Drosera rotundifolia from Austria. It tolerates warmer temperatures than the
California plants. These plants are about 3 cm across.
Drosera intermedia from North Carolina. The plants are about 7 cm across.
They are growing in a greenhouse. Outdoors in full sun they can turn a maroon color.
Drosera anglica growing outside in an 8 cm pot.
Drosera anglica CAxHI, a horticultural hybrid between the California and Hawaii forms of Drosera anglica.
Drosera intermedia has cold temperate and tropical varieties. This tropical form is from Cuba and it should be grown like other subtropical Drosera.
The plants are about 3 cm across. They are growing in pure
peat with a 1 cm mulch of sand. The sand helps cut
down on cyanobacteria and fungus gnats.
Drosera x hybrida, a natural hybrid between Drosera filiformis and Drosera intermedia found in the New Jersey pine barrens of the USA. Photo by RL7836.
Drosera x beleziana 'Nightmare', a selected clone of the natural hybrid between Drosera rotundifolia and Drosera intermedia found in the New Jersey pine barrens.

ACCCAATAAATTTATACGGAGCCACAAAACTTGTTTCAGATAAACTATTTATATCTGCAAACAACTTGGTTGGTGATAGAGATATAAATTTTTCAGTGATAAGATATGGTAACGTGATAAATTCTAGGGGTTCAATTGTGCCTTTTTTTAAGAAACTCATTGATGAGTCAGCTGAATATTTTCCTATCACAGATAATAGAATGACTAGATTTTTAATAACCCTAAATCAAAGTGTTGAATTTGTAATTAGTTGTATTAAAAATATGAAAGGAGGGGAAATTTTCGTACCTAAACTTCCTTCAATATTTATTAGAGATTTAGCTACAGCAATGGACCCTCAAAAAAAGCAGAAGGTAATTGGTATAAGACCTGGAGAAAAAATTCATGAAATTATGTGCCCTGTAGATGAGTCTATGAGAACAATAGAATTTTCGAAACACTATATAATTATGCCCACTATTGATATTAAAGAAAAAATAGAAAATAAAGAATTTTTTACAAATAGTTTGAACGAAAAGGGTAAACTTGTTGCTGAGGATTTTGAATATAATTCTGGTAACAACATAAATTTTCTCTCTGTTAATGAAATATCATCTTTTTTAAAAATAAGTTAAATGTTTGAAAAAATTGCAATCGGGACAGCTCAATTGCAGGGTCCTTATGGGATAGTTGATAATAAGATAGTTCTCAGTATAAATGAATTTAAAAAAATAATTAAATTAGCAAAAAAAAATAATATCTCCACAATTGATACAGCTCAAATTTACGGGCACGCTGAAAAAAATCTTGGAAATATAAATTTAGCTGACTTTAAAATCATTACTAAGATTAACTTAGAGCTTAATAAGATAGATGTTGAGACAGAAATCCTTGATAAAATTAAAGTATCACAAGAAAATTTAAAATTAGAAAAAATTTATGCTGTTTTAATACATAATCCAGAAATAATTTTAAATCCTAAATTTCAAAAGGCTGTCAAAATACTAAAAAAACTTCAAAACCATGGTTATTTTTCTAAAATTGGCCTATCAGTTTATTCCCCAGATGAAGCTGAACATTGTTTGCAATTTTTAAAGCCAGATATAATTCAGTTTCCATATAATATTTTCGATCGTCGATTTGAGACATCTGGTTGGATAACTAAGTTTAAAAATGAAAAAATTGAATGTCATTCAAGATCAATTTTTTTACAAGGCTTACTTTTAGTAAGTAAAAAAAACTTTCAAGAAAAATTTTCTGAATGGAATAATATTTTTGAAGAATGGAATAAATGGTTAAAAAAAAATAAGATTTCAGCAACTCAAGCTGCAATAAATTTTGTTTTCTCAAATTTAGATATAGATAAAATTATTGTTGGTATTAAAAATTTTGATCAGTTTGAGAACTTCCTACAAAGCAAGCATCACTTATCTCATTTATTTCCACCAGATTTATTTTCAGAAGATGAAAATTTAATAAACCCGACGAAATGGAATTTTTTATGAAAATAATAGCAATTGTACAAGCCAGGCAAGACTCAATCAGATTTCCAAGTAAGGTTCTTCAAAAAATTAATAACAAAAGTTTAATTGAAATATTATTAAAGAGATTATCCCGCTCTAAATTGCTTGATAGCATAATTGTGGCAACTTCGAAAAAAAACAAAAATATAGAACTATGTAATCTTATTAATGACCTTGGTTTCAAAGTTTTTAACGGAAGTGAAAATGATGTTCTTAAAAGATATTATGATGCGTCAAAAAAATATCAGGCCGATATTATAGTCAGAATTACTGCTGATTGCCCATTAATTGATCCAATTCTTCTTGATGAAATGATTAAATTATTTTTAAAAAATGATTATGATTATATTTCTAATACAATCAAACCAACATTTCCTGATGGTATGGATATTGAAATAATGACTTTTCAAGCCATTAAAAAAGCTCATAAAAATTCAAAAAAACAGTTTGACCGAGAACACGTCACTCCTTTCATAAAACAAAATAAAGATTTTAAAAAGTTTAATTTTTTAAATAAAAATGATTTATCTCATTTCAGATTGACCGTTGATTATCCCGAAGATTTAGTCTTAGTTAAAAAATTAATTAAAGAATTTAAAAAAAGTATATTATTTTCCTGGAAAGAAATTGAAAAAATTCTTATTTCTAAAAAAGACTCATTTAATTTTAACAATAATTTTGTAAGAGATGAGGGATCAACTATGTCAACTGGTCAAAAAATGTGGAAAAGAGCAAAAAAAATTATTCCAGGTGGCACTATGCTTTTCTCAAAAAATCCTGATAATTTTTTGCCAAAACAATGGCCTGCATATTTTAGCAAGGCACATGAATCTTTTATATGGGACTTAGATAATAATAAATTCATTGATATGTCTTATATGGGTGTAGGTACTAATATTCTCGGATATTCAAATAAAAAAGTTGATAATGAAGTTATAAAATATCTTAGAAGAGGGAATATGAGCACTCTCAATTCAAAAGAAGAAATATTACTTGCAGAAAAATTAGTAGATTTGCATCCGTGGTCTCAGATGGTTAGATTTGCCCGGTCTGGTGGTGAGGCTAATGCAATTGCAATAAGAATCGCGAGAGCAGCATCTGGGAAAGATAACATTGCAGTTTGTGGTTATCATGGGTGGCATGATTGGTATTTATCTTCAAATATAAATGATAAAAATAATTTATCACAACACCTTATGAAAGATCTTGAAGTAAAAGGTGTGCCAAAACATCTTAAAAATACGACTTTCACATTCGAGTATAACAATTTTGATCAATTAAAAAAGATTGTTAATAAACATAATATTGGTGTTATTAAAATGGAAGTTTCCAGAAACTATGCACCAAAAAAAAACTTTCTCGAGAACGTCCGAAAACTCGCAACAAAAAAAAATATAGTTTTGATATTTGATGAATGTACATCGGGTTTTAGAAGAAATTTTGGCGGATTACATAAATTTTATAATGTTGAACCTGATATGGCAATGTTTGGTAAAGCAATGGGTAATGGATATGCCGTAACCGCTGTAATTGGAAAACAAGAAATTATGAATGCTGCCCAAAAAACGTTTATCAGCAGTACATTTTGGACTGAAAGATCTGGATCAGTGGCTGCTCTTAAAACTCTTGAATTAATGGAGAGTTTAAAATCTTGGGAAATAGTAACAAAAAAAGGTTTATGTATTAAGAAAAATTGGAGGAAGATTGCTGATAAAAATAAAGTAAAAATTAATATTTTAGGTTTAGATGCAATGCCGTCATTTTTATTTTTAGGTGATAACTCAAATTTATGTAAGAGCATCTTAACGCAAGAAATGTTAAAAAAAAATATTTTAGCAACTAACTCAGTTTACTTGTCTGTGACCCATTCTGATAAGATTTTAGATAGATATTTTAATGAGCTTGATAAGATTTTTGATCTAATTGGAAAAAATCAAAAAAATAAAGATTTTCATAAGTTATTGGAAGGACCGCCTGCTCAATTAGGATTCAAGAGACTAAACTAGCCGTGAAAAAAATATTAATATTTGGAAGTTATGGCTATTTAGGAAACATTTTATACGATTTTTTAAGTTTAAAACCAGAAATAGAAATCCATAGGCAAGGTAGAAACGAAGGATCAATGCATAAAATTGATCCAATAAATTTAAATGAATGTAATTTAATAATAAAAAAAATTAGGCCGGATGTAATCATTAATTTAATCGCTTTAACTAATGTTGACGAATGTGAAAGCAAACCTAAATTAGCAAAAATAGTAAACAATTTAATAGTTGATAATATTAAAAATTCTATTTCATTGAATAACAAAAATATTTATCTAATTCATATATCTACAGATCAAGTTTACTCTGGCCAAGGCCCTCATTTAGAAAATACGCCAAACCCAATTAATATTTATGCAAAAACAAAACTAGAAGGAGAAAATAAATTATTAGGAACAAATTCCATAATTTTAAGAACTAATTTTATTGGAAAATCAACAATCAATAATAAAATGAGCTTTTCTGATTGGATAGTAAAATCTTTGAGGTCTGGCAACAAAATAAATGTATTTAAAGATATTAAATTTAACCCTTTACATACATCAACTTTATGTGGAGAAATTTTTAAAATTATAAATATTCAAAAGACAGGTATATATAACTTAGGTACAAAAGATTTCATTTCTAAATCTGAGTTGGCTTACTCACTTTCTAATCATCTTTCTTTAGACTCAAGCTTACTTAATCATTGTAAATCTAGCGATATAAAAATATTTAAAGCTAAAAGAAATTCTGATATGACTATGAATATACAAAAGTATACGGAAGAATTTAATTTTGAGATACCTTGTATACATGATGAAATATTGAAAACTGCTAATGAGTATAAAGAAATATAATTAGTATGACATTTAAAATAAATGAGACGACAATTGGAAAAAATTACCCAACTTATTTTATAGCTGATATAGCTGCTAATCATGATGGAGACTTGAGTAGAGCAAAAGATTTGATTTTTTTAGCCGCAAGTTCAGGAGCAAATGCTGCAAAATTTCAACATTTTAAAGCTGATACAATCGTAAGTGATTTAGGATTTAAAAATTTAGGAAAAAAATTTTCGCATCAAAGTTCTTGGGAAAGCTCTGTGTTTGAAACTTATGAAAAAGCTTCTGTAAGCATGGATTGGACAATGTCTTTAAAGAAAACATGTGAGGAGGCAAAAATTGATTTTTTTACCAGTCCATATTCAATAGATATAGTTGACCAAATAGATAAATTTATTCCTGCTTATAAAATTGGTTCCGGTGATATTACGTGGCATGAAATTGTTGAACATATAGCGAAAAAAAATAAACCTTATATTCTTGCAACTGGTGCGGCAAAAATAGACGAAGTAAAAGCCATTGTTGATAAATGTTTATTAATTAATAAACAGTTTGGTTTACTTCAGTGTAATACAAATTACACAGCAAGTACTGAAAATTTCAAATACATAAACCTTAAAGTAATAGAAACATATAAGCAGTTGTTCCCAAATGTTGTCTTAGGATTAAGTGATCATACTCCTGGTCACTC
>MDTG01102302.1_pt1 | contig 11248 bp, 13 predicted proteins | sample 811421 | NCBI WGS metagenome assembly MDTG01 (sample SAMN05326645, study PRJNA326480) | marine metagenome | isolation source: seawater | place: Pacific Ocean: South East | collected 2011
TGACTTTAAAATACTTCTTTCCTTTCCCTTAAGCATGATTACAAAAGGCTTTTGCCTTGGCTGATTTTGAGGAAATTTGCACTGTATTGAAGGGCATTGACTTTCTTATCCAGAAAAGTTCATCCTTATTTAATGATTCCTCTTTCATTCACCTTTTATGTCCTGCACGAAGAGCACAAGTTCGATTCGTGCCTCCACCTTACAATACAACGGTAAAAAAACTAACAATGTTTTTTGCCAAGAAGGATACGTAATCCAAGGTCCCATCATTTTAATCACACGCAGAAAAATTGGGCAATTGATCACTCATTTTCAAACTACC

There are four species of cold temperate Drosera found in the northern hemisphere. Drosera linearis is a hard-core cold temperate plant and is difficult to grow where winters are milder than USDA zone 7. Drosera rotundifolia and Drosera anglica range further south in the wild and can be grown easily outdoors in zone 9 and colder. In the wild Drosera intermedia is found in warm temperate and subtropical habitats as well as cold temperate. The plants found in the USA, Canada, and Europe form hibernacula and are considered temperate. It is a good idea to choose plants from similar climate zones as your own and grow them outside.
Drosera linearis is the most temperate and difficult of these species to grow. It is found in marl fens in the Great Lakes region and Canadian Maritime provinces. Marl is an alkaline soil consisting of clay and lime. In the fens the plants will grow in this soil or in a thin layer of peat over the soil covered with about a cm of water. No other Drosera are found under these conditions although other species are found growing nearby in sphagnum moss. The major difficulty growing the plant is that it expects to be dormant about nine months of the year. In milder climates the plant goes in and out of dormancy, sometimes at inappropriate times, causing the plants to decline. The good news is in cultivation the plant grows better in pure peat and peat/sand mixes than it does in a marl-like soil mix.